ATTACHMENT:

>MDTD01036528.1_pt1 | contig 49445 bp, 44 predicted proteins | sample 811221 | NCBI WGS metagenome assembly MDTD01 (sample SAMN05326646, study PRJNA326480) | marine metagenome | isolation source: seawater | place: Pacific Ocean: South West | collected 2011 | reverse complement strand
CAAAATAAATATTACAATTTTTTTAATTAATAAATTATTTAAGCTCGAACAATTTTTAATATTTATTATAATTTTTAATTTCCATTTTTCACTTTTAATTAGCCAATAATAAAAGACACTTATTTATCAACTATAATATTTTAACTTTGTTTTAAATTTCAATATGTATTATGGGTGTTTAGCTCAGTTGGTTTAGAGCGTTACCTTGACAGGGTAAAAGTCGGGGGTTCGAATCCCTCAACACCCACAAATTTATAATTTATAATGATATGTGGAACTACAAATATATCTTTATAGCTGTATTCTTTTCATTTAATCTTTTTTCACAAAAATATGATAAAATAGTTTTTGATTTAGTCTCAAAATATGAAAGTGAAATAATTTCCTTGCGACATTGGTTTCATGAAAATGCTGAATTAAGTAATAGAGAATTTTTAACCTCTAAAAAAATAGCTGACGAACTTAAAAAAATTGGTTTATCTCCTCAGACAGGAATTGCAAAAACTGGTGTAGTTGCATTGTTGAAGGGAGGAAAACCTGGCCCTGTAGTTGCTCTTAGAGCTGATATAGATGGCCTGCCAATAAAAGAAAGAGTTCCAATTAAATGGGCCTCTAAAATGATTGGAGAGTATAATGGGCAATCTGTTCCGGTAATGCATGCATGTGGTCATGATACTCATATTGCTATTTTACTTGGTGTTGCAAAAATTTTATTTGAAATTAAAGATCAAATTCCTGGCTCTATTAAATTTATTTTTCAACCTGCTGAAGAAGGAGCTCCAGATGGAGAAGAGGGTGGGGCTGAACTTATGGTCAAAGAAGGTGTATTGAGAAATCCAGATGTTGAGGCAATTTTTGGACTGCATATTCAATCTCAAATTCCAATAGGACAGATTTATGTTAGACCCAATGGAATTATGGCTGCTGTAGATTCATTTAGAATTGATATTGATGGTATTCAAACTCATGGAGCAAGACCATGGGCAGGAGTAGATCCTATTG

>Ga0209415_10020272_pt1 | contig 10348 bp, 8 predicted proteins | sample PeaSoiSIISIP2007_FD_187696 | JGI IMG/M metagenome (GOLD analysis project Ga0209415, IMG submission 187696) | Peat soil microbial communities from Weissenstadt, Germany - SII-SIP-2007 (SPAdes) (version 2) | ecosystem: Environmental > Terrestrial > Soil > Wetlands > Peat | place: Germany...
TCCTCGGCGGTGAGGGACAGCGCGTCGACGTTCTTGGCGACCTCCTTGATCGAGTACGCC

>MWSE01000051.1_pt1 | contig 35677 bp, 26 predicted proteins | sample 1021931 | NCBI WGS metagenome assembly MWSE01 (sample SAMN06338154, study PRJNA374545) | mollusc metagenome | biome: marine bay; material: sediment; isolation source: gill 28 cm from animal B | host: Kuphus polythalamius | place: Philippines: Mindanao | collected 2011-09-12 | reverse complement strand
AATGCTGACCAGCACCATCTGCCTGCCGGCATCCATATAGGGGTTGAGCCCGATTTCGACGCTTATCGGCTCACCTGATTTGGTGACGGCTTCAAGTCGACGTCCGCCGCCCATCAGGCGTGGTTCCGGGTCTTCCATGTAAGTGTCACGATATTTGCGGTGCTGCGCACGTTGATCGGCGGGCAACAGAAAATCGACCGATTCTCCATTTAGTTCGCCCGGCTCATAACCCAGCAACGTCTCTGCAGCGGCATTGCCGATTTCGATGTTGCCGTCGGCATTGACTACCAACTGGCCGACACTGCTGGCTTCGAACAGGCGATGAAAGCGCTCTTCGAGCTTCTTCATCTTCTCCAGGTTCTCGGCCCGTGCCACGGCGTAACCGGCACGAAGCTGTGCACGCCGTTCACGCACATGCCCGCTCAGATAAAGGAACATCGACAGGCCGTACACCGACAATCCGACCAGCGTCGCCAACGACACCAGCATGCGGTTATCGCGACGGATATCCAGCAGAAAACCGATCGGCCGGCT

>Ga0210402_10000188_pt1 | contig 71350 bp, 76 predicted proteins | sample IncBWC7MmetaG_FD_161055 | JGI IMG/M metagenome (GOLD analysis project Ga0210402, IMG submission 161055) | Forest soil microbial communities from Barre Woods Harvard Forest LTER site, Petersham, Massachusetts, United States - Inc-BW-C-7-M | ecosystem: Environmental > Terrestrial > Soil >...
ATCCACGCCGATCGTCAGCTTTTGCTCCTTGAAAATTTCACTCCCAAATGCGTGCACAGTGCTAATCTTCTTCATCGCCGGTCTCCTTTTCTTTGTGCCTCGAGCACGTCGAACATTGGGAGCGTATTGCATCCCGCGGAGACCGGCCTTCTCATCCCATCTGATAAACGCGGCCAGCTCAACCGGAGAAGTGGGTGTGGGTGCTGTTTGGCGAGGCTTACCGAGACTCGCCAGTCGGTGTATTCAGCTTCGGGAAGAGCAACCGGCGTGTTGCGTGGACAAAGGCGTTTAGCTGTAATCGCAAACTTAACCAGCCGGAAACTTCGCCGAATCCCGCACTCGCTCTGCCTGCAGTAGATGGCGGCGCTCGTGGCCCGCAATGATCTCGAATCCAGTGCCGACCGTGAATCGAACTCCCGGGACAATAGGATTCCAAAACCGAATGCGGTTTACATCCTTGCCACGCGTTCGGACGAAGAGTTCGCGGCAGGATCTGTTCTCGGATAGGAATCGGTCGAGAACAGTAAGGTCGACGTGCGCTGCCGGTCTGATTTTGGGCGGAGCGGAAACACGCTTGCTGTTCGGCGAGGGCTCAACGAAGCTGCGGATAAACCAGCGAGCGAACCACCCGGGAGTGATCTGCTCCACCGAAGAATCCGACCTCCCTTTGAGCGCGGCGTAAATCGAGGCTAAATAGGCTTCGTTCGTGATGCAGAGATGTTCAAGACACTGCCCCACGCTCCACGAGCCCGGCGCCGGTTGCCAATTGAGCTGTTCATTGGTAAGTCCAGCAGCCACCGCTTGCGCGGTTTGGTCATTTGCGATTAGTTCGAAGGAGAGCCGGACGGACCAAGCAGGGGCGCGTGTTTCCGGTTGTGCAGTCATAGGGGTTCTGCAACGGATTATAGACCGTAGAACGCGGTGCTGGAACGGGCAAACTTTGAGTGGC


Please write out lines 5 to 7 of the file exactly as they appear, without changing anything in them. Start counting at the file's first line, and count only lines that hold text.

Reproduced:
>MWSE01000051.1_pt1 | contig 35677 bp, 26 predicted proteins | sample 1021931 | NCBI WGS metagenome assembly MWSE01 (sample SAMN06338154, study PRJNA374545) | mollusc metagenome | biome: marine bay; material: sediment; isolation source: gill 28 cm from animal B | host: Kuphus polythalamius | place: Philippines: Mindanao | collected 2011-09-12 | reverse complement strand
AATGCTGACCAGCACCATCTGCCTGCCGGCATCCATATAGGGGTTGAGCCCGATTTCGACGCTTATCGGCTCACCTGATTTGGTGACGGCTTCAAGTCGACGTCCGCCGCCCATCAGGCGTGGTTCCGGGTCTTCCATGTAAGTGTCACGATATTTGCGGTGCTGCGCACGTTGATCGGCGGGCAACAGAAAATCGACCGATTCTCCATTTAGTTCGCCCGGCTCATAACCCAGCAACGTCTCTGCAGCGGCATTGCCGATTTCGATGTTGCCGTCGGCATTGACTACCAACTGGCCGACACTGCTGGCTTCGAACAGGCGATGAAAGCGCTCTTCGAGCTTCTTCATCTTCTCCAGGTTCTCGGCCCGTGCCACGGCGTAACCGGCACGAAGCTGTGCACGCCGTTCACGCACATGCCCGCTCAGATAAAGGAACATCGACAGGCCGTACACCGACAATCCGACCAGCGTCGCCAACGACACCAGCATGCGGTTATCGCGACGGATATCCAGCAGAAAACCGATCGGCCGGCT

>Ga0210402_10000188_pt1 | contig 71350 bp, 76 predicted proteins | sample IncBWC7MmetaG_FD_161055 | JGI IMG/M metagenome (GOLD analysis project Ga0210402, IMG submission 161055) | Forest soil microbial communities from Barre Woods Harvard Forest LTER site, Petersham, Massachusetts, United States - Inc-BW-C-7-M | ecosystem: Environmental > Terrestrial > Soil >...